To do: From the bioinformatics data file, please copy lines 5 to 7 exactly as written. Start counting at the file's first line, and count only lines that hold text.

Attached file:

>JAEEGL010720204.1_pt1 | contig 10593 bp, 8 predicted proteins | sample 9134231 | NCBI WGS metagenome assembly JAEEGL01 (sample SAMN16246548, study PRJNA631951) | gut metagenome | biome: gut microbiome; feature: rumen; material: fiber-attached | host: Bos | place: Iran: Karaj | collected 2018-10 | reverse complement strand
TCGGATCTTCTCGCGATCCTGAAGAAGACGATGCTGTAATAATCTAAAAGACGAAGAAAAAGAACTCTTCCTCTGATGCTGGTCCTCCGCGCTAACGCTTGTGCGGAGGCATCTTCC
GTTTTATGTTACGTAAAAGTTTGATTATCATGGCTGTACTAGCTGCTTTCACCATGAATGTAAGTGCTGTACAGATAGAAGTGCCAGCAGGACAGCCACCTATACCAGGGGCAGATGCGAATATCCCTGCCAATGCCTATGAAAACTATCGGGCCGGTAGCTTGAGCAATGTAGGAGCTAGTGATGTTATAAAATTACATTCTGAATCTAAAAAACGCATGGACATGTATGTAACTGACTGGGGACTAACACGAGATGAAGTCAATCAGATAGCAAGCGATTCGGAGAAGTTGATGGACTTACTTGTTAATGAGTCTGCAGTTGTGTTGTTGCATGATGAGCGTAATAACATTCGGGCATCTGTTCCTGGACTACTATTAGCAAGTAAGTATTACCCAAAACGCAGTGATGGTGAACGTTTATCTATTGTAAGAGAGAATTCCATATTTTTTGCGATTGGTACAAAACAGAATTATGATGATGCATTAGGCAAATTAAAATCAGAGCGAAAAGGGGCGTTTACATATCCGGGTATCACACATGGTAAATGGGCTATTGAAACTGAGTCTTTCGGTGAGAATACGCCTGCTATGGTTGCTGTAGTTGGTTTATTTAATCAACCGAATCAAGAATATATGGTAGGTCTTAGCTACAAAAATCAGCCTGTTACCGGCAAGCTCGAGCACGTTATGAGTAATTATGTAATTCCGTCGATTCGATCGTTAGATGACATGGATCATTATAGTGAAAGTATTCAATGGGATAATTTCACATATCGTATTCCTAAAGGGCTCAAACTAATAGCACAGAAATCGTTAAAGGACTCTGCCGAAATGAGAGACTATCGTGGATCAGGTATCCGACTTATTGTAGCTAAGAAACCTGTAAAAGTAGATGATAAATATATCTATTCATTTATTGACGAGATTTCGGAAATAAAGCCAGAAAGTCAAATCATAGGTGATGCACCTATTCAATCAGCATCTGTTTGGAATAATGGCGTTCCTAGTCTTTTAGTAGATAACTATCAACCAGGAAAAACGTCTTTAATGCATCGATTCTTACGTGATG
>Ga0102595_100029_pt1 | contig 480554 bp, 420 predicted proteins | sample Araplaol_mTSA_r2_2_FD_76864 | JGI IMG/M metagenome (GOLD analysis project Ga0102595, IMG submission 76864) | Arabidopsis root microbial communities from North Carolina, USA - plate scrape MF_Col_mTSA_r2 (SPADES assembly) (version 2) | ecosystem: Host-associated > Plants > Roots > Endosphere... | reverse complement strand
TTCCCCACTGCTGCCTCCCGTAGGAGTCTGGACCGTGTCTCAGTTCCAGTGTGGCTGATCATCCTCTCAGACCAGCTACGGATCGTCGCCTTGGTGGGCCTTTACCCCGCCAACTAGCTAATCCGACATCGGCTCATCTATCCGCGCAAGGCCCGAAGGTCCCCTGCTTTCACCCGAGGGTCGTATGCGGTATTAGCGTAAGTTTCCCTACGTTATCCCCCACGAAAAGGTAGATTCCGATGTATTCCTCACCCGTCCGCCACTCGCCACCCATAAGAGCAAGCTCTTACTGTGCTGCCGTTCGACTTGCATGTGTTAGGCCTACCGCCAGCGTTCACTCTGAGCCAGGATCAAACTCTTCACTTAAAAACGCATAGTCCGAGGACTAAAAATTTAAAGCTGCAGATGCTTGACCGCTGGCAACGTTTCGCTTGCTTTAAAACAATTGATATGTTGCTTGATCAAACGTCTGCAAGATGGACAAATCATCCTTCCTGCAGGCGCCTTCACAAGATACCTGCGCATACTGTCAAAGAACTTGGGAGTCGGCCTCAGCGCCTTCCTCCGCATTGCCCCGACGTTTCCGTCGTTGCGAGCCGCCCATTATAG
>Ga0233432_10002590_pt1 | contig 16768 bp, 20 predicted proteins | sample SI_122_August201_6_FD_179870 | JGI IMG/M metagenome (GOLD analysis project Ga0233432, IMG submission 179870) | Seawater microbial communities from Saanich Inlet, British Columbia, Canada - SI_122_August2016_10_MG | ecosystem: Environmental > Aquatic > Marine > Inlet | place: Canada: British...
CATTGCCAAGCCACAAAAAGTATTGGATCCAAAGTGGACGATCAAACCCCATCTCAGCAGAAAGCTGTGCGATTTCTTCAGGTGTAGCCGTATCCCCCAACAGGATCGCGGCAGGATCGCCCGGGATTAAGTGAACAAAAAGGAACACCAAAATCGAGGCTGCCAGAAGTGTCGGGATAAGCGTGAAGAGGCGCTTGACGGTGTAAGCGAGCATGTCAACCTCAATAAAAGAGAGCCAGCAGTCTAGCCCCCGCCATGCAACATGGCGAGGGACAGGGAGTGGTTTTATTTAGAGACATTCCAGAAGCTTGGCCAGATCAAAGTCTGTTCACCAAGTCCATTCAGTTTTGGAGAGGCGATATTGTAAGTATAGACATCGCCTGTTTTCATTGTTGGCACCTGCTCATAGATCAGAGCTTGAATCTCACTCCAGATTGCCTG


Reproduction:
TTCCCCACTGCTGCCTCCCGTAGGAGTCTGGACCGTGTCTCAGTTCCAGTGTGGCTGATCATCCTCTCAGACCAGCTACGGATCGTCGCCTTGGTGGGCCTTTACCCCGCCAACTAGCTAATCCGACATCGGCTCATCTATCCGCGCAAGGCCCGAAGGTCCCCTGCTTTCACCCGAGGGTCGTATGCGGTATTAGCGTAAGTTTCCCTACGTTATCCCCCACGAAAAGGTAGATTCCGATGTATTCCTCACCCGTCCGCCACTCGCCACCCATAAGAGCAAGCTCTTACTGTGCTGCCGTTCGACTTGCATGTGTTAGGCCTACCGCCAGCGTTCACTCTGAGCCAGGATCAAACTCTTCACTTAAAAACGCATAGTCCGAGGACTAAAAATTTAAAGCTGCAGATGCTTGACCGCTGGCAACGTTTCGCTTGCTTTAAAACAATTGATATGTTGCTTGATCAAACGTCTGCAAGATGGACAAATCATCCTTCCTGCAGGCGCCTTCACAAGATACCTGCGCATACTGTCAAAGAACTTGGGAGTCGGCCTCAGCGCCTTCCTCCGCATTGCCCCGACGTTTCCGTCGTTGCGAGCCGCCCATTATAG
>Ga0233432_10002590_pt1 | contig 16768 bp, 20 predicted proteins | sample SI_122_August201_6_FD_179870 | JGI IMG/M metagenome (GOLD analysis project Ga0233432, IMG submission 179870) | Seawater microbial communities from Saanich Inlet, British Columbia, Canada - SI_122_August2016_10_MG | ecosystem: Environmental > Aquatic > Marine > Inlet | place: Canada: British...
CATTGCCAAGCCACAAAAAGTATTGGATCCAAAGTGGACGATCAAACCCCATCTCAGCAGAAAGCTGTGCGATTTCTTCAGGTGTAGCCGTATCCCCCAACAGGATCGCGGCAGGATCGCCCGGGATTAAGTGAACAAAAAGGAACACCAAAATCGAGGCTGCCAGAAGTGTCGGGATAAGCGTGAAGAGGCGCTTGACGGTGTAAGCGAGCATGTCAACCTCAATAAAAGAGAGCCAGCAGTCTAGCCCCCGCCATGCAACATGGCGAGGGACAGGGAGTGGTTTTATTTAGAGACATTCCAGAAGCTTGGCCAGATCAAAGTCTGTTCACCAAGTCCATTCAGTTTTGGAGAGGCGATATTGTAAGTATAGACATCGCCTGTTTTCATTGTTGGCACCTGCTCATAGATCAGAGCTTGAATCTCACTCCAGATTGCCTG